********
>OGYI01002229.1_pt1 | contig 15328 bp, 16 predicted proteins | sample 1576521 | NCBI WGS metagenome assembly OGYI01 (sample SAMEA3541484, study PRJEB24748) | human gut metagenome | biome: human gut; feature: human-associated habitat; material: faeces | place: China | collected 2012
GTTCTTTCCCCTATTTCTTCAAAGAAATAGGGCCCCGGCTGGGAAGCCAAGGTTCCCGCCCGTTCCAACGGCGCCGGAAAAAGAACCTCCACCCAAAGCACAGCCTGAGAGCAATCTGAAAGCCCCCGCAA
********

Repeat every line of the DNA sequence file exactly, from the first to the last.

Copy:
>OGYI01002229.1_pt1 | contig 15328 bp, 16 predicted proteins | sample 1576521 | NCBI WGS metagenome assembly OGYI01 (sample SAMEA3541484, study PRJEB24748) | human gut metagenome | biome: human gut; feature: human-associated habitat; material: faeces | place: China | collected 2012
GTTCTTTCCCCTATTTCTTCAAAGAAATAGGGCCCCGGCTGGGAAGCCAAGGTTCCCGCCCGTTCCAACGGCGCCGGAAAAAGAACCTCCACCCAAAGCACAGCCTGAGAGCAATCTGAAAGCCCCCGCAA